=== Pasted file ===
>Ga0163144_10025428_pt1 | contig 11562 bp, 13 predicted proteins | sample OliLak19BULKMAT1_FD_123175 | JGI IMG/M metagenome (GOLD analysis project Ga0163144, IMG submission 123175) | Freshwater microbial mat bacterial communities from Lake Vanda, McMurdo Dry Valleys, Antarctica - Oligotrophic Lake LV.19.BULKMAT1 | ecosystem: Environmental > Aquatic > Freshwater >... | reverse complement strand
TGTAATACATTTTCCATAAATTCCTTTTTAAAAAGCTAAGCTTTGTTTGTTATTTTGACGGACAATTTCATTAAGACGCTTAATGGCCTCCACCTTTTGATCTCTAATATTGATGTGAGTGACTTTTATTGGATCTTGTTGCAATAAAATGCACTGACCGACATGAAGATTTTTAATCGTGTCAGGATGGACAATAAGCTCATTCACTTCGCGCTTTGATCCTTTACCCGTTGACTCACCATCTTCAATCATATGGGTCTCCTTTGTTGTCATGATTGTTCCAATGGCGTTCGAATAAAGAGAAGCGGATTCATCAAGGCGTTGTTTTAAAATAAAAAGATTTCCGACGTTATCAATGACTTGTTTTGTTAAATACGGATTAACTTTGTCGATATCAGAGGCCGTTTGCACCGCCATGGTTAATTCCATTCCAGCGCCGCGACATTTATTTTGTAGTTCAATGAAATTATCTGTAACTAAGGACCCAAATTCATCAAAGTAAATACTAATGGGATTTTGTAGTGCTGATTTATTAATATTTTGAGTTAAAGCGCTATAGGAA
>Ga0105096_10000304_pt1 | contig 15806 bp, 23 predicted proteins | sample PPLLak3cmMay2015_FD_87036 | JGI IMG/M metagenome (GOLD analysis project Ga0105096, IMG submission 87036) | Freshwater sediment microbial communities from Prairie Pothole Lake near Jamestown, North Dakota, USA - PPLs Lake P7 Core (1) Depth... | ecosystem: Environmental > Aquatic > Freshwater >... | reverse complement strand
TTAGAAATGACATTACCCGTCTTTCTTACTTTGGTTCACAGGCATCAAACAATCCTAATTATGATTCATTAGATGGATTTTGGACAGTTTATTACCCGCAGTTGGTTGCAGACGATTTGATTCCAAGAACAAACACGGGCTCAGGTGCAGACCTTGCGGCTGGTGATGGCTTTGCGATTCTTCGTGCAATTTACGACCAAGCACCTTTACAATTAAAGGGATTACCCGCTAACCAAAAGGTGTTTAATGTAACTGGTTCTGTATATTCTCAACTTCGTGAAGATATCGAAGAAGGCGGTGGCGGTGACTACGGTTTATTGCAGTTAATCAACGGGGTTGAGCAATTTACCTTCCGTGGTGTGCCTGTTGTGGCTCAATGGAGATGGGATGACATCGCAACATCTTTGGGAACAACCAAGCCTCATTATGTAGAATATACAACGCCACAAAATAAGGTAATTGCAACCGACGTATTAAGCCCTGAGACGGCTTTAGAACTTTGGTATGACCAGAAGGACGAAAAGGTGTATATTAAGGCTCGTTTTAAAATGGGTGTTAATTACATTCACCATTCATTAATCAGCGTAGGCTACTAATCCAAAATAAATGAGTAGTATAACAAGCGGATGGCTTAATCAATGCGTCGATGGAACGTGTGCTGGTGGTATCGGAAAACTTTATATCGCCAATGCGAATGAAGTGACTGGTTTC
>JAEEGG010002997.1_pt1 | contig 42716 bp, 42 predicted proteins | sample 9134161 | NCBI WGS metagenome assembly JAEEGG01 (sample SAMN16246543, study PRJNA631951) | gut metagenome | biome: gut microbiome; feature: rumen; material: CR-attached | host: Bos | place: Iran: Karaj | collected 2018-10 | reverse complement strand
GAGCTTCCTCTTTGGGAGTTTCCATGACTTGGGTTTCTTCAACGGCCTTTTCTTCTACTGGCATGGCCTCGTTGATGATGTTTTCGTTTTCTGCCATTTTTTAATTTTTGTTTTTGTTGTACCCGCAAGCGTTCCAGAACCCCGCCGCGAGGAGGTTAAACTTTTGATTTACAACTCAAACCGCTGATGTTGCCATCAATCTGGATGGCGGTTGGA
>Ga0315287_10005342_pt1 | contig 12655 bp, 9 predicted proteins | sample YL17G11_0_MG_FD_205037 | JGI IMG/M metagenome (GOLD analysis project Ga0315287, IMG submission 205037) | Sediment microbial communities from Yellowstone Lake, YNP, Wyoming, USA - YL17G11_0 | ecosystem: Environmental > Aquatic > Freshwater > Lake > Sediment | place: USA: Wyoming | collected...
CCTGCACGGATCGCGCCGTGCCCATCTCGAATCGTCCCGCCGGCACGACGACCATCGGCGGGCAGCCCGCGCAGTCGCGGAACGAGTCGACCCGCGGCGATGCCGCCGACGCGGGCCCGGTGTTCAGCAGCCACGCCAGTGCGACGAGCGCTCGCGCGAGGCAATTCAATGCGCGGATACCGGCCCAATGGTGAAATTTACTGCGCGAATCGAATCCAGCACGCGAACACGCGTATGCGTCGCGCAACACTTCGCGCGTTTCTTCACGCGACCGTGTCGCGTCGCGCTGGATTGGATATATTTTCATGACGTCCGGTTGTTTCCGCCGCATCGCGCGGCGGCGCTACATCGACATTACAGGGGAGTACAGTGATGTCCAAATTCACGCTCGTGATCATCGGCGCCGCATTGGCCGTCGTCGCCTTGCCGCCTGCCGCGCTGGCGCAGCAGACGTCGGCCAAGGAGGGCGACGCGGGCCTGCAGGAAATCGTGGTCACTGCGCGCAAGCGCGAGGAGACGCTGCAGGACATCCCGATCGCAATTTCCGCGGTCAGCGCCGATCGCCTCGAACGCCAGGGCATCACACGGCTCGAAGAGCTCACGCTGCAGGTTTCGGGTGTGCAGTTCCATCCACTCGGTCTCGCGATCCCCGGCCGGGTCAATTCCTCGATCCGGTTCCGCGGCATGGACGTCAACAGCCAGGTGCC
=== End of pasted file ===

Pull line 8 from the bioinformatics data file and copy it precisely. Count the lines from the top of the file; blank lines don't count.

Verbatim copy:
CCTGCACGGATCGCGCCGTGCCCATCTCGAATCGTCCCGCCGGCACGACGACCATCGGCGGGCAGCCCGCGCAGTCGCGGAACGAGTCGACCCGCGGCGATGCCGCCGACGCGGGCCCGGTGTTCAGCAGCCACGCCAGTGCGACGAGCGCTCGCGCGAGGCAATTCAATGCGCGGATACCGGCCCAATGGTGAAATTTACTGCGCGAATCGAATCCAGCACGCGAACACGCGTATGCGTCGCGCAACACTTCGCGCGTTTCTTCACGCGACCGTGTCGCGTCGCGCTGGATTGGATATATTTTCATGACGTCCGGTTGTTTCCGCCGCATCGCGCGGCGGCGCTACATCGACATTACAGGGGAGTACAGTGATGTCCAAATTCACGCTCGTGATCATCGGCGCCGCATTGGCCGTCGTCGCCTTGCCGCCTGCCGCGCTGGCGCAGCAGACGTCGGCCAAGGAGGGCGACGCGGGCCTGCAGGAAATCGTGGTCACTGCGCGCAAGCGCGAGGAGACGCTGCAGGACATCCCGATCGCAATTTCCGCGGTCAGCGCCGATCGCCTCGAACGCCAGGGCATCACACGGCTCGAAGAGCTCACGCTGCAGGTTTCGGGTGTGCAGTTCCATCCACTCGGTCTCGCGATCCCCGGCCGGGTCAATTCCTCGATCCGGTTCCGCGGCATGGACGTCAACAGCCAGGTGCC